Justices Have Spotty Attendance at State of the Union
Four of the Supreme Court’s nine justices were absent at the State of the Union address tonight, continuing a long-standing pattern of spotty attendance by members of the court.
Three of the justices who did not attend—conservative justices Antonin Scalia, Clarence Thomas and Samuel Alito Jr.—have made statements in the past explaining why they feel it is inappropriate or uncomfortable to attend.
Justice Sonia Sotomayor was also absent. She was in California on Monday for a previously scheduled law school appearance.
Chief Justice John Roberts Jr. and Justices Anthony Kennedy, Ruth Bader Ginsburg, Stephen Breyer and Elena Kagan were seated in the front row, mostly quiet as others applauded. They, like military top brass, usually don’t join in the applause, a symbol of their purportedly apolitical role in the government. Also in the Supreme Court contingent were the court’s new clerk, Scott Harris; court marshal Pamela Talkin; and Jeffrey Minear, counselor to the chief justice.
Court scholars Todd Peppers and Michael Giles, in a 2011 paper on justices and the State of the Union address, said only 31 percent of justices have attended since 2000, down from 84 percent from 1965 to 1980. There is some correlation between a justice’s attendance and whether the president who appointed him or her is speaking. Scalia once said that it was easier to stay home “when the president giving the State of the Union is not the man who appointed you."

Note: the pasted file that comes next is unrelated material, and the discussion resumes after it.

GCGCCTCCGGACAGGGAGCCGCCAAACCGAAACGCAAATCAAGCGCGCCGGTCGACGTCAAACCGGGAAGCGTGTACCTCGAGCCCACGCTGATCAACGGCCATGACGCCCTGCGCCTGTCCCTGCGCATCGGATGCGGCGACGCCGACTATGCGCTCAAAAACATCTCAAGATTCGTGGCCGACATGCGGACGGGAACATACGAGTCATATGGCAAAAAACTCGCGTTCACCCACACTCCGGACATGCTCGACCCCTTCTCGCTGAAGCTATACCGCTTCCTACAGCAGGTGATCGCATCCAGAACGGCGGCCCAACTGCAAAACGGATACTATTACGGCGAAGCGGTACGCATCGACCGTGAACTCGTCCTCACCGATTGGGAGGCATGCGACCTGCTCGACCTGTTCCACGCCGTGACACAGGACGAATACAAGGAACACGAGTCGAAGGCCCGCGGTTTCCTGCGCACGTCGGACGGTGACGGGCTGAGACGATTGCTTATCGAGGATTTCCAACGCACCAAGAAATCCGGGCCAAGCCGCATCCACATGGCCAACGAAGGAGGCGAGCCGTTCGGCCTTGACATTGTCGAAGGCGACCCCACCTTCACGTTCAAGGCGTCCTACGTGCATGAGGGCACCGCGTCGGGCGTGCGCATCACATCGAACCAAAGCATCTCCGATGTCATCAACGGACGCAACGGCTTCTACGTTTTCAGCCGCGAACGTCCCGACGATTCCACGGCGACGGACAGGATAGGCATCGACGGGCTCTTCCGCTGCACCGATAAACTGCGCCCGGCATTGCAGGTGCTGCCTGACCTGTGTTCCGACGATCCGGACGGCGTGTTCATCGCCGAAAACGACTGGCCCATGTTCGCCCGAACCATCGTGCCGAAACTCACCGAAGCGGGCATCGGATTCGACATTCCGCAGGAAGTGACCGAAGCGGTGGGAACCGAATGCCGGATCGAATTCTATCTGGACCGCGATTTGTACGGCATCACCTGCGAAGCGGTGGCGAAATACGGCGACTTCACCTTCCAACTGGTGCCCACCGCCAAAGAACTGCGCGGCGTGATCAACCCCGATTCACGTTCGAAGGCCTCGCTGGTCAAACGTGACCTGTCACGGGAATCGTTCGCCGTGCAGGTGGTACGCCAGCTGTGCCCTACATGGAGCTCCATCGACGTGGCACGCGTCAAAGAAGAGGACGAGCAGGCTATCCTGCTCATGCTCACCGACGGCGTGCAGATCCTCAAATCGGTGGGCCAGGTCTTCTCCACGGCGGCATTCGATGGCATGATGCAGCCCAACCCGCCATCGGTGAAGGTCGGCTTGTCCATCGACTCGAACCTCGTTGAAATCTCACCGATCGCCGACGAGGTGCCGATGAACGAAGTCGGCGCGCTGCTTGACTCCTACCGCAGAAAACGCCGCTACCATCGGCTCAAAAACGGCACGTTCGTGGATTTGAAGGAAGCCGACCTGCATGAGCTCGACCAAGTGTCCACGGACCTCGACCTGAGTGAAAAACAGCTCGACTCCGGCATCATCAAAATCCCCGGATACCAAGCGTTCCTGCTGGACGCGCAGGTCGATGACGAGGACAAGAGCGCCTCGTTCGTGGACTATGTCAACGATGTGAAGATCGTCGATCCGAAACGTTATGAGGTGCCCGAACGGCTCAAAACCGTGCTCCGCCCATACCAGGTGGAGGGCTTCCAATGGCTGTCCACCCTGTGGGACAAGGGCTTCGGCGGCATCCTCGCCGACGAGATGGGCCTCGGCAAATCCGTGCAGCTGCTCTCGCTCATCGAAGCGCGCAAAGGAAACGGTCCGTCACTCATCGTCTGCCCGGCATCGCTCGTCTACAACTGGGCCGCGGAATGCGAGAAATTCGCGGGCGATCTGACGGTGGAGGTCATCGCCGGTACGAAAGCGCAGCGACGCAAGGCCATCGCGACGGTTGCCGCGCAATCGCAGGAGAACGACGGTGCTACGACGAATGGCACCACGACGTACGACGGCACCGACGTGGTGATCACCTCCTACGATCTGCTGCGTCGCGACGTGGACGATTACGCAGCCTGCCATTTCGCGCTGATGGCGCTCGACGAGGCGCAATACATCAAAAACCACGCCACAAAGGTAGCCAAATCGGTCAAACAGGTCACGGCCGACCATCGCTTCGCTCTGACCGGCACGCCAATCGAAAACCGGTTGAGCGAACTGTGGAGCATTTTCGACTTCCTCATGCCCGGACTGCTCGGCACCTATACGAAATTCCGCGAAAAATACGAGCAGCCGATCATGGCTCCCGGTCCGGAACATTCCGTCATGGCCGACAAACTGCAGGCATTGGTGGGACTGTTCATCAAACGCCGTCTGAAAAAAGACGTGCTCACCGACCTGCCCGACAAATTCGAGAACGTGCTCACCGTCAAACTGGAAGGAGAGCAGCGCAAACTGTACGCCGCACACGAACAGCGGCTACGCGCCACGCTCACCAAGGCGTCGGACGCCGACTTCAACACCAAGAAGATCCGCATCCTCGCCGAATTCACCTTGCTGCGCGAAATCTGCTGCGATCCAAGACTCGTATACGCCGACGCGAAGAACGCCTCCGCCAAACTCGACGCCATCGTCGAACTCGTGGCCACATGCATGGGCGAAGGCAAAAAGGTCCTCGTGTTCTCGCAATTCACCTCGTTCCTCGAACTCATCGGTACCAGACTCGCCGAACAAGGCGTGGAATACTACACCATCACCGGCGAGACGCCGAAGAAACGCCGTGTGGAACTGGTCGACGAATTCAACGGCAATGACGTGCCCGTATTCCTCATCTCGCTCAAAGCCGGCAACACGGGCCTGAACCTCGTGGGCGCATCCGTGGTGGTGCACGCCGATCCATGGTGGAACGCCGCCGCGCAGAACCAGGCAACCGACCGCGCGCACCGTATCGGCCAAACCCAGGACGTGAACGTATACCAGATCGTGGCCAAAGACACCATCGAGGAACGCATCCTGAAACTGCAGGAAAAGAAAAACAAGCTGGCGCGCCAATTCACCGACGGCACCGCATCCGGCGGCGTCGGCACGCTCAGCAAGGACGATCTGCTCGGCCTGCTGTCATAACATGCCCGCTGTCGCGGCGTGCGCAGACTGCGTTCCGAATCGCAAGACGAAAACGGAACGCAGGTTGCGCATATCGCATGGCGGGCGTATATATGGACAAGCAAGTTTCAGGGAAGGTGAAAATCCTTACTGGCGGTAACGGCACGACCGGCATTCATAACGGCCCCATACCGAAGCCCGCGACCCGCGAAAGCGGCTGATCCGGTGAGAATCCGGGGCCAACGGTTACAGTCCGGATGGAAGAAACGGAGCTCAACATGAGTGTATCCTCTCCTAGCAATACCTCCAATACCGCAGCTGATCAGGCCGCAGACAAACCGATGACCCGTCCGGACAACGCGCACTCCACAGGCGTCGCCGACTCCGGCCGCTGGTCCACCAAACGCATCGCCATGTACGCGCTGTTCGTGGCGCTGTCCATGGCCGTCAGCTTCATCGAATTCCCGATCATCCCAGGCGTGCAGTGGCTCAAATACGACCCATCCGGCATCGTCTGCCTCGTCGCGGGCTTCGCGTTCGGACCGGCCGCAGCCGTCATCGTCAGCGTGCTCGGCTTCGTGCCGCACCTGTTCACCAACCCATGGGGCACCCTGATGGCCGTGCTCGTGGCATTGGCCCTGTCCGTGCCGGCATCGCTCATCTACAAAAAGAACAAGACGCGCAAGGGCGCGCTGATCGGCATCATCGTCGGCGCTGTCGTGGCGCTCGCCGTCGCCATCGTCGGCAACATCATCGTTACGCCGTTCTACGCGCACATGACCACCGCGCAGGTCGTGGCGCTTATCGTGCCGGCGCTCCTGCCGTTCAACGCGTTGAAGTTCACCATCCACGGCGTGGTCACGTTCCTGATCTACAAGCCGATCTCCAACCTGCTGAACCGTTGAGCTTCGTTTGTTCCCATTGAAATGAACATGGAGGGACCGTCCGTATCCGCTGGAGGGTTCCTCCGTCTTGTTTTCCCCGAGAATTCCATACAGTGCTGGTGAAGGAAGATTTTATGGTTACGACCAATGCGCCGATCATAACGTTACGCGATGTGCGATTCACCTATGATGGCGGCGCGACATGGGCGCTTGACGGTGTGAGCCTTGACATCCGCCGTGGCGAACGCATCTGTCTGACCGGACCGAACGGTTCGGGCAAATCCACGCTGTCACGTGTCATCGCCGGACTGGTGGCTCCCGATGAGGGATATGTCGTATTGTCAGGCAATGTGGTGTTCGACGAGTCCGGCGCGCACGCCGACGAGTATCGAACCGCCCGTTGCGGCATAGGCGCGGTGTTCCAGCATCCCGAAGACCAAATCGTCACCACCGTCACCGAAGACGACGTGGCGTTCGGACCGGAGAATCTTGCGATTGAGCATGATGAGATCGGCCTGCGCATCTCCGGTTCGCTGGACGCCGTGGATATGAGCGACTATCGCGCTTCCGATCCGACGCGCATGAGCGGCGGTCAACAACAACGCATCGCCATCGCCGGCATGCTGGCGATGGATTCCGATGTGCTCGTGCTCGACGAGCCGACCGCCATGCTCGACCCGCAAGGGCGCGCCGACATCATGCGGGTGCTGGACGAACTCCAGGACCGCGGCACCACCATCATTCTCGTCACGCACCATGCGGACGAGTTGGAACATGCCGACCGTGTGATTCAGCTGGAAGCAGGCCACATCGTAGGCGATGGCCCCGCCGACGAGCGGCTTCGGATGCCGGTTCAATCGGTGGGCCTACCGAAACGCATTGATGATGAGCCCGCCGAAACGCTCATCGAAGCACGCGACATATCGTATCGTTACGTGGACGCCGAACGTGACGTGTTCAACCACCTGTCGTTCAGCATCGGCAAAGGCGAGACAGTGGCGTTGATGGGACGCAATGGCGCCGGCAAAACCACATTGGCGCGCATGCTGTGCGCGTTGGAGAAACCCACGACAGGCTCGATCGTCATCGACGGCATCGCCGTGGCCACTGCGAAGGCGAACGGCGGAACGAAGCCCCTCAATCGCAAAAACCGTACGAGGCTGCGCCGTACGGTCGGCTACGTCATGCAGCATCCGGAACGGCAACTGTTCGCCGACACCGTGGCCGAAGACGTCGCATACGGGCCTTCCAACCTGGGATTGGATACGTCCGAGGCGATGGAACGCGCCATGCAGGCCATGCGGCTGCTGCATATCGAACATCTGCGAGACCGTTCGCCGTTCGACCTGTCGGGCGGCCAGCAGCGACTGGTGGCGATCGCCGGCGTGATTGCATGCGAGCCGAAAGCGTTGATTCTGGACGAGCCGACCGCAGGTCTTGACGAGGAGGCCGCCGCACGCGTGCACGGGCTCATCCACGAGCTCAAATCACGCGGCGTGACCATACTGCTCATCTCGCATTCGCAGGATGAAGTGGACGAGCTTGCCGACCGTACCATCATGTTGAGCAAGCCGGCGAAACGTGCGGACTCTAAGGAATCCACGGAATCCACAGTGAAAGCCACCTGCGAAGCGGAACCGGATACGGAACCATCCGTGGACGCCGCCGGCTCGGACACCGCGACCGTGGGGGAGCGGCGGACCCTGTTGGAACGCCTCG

The tally of justices in the audience has been the focus of attention since 2010, when President Barack Obama took the rare step of criticizing the high court during his remarks—a critique of the court’s then-fresh Citizens United ruling on campaign finance. Tonight, Obama did not mention the court by name, but he did refer to it indirectly when he said, “Last year, part of the Voting Rights Act was weakened.”
In 2010, Thomas told Stetson University students, “it has become so partisan and it’s very uncomfortable for a judge to sit there. … There’s a lot that you don’t hear on TV—the catcalls, the whooping and hollering and under-the-breath comments.”
Alito, who caused a stir in 2010 by mouthing “not true” when Obama criticized the court, has told audiences more than once that he has no interest in attending. Justices have to sit “like the proverbial potted plant,” he said.
For his part, Scalia has called the State of the Union address a “juvenile spectacle” at which justices must sit “like bumps on a log,” while members of Congress cheer or boo depending on what the president says.
Roberts has also been critical, calling the event a "political pep rally." But he has attended nonetheless, as he did tonight, perhaps because of his role as chief justice, and also to soften the perception that justices divide along political lines on the question of attendance.